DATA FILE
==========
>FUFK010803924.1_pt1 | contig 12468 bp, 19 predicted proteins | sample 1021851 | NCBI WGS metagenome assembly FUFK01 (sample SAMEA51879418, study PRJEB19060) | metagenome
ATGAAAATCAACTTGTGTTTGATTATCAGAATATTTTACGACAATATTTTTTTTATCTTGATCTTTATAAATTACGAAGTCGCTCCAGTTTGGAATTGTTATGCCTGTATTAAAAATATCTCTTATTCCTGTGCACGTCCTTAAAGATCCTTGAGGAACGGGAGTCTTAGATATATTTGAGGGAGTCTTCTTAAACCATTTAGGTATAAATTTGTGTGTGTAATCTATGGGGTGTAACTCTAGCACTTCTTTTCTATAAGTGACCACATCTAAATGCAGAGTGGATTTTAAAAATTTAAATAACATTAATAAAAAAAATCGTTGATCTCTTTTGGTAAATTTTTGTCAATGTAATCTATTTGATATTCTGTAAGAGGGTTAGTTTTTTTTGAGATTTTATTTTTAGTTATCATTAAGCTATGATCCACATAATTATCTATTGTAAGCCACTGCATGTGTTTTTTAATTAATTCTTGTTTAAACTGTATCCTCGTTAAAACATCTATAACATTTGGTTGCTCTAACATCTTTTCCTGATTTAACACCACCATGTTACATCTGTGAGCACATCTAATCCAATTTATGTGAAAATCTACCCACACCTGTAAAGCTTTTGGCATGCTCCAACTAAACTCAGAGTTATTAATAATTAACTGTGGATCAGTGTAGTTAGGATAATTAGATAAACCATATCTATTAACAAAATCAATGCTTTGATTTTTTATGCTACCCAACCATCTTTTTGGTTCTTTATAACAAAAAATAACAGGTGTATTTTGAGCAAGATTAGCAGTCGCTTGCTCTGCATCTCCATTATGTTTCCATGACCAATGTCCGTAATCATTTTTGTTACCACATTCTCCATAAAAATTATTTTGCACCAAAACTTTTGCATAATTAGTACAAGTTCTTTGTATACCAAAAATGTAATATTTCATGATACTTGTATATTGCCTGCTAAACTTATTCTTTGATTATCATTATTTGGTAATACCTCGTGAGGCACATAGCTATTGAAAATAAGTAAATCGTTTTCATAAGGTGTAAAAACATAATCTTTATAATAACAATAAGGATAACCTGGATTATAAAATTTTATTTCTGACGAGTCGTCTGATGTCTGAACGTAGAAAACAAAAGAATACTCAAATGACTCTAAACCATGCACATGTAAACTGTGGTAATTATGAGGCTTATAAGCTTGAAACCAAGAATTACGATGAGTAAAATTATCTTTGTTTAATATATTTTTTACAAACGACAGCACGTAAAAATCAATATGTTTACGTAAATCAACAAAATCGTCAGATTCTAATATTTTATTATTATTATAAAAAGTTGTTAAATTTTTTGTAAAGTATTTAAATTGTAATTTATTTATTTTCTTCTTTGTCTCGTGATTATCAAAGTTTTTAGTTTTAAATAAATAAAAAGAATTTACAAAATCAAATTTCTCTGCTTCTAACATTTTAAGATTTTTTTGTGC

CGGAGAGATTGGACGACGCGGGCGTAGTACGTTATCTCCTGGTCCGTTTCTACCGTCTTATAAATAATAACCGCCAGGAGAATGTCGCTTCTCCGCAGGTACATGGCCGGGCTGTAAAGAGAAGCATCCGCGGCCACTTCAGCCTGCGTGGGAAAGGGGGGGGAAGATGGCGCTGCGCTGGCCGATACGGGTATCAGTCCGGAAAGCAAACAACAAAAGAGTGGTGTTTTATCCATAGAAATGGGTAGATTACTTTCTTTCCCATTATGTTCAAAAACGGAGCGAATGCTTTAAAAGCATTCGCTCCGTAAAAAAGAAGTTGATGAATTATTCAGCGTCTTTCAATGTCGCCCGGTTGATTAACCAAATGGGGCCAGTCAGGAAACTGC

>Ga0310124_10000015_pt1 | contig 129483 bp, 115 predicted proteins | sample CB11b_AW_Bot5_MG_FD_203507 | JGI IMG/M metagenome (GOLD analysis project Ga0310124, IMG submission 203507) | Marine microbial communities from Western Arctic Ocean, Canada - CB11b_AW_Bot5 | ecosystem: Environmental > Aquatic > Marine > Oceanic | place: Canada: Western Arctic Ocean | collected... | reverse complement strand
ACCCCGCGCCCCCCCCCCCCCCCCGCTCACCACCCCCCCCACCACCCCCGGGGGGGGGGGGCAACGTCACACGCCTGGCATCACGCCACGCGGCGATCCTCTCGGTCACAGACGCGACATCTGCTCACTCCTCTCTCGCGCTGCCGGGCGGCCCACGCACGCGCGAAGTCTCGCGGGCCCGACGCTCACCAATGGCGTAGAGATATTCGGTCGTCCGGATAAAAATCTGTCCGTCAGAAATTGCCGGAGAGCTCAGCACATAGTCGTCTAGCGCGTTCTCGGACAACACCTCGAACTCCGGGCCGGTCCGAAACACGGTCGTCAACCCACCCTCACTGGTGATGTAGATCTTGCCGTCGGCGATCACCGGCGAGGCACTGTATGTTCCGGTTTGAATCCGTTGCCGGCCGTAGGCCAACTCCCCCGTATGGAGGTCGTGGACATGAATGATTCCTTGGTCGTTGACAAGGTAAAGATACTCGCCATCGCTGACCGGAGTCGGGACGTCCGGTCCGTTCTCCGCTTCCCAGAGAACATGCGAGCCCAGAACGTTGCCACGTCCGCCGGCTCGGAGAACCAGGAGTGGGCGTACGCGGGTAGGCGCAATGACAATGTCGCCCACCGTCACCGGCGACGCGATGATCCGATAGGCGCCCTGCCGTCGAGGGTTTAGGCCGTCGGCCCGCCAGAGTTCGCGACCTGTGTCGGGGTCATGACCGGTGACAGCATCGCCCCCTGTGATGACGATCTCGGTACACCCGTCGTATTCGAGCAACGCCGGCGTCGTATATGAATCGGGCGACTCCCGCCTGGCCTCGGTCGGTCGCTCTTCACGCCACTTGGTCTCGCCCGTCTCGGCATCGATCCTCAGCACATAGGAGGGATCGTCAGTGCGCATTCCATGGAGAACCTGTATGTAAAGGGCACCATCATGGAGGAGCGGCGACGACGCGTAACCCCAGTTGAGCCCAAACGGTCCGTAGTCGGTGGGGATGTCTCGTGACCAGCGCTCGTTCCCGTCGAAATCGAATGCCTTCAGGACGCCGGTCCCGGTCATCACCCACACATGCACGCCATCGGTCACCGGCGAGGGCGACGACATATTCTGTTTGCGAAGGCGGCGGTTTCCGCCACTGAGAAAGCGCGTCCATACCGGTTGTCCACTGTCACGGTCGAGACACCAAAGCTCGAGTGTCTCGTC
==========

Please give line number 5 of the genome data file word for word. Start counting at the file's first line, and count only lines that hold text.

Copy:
ACCCCGCGCCCCCCCCCCCCCCCCGCTCACCACCCCCCCCACCACCCCCGGGGGGGGGGGGCAACGTCACACGCCTGGCATCACGCCACGCGGCGATCCTCTCGGTCACAGACGCGACATCTGCTCACTCCTCTCTCGCGCTGCCGGGCGGCCCACGCACGCGCGAAGTCTCGCGGGCCCGACGCTCACCAATGGCGTAGAGATATTCGGTCGTCCGGATAAAAATCTGTCCGTCAGAAATTGCCGGAGAGCTCAGCACATAGTCGTCTAGCGCGTTCTCGGACAACACCTCGAACTCCGGGCCGGTCCGAAACACGGTCGTCAACCCACCCTCACTGGTGATGTAGATCTTGCCGTCGGCGATCACCGGCGAGGCACTGTATGTTCCGGTTTGAATCCGTTGCCGGCCGTAGGCCAACTCCCCCGTATGGAGGTCGTGGACATGAATGATTCCTTGGTCGTTGACAAGGTAAAGATACTCGCCATCGCTGACCGGAGTCGGGACGTCCGGTCCGTTCTCCGCTTCCCAGAGAACATGCGAGCCCAGAACGTTGCCACGTCCGCCGGCTCGGAGAACCAGGAGTGGGCGTACGCGGGTAGGCGCAATGACAATGTCGCCCACCGTCACCGGCGACGCGATGATCCGATAGGCGCCCTGCCGTCGAGGGTTTAGGCCGTCGGCCCGCCAGAGTTCGCGACCTGTGTCGGGGTCATGACCGGTGACAGCATCGCCCCCTGTGATGACGATCTCGGTACACCCGTCGTATTCGAGCAACGCCGGCGTCGTATATGAATCGGGCGACTCCCGCCTGGCCTCGGTCGGTCGCTCTTCACGCCACTTGGTCTCGCCCGTCTCGGCATCGATCCTCAGCACATAGGAGGGATCGTCAGTGCGCATTCCATGGAGAACCTGTATGTAAAGGGCACCATCATGGAGGAGCGGCGACGACGCGTAACCCCAGTTGAGCCCAAACGGTCCGTAGTCGGTGGGGATGTCTCGTGACCAGCGCTCGTTCCCGTCGAAATCGAATGCCTTCAGGACGCCGGTCCCGGTCATCACCCACACATGCACGCCATCGGTCACCGGCGAGGGCGACGACATATTCTGTTTGCGAAGGCGGCGGTTTCCGCCACTGAGAAAGCGCGTCCATACCGGTTGTCCACTGTCACGGTCGAGACACCAAAGCTCGAGTGTCTCGTC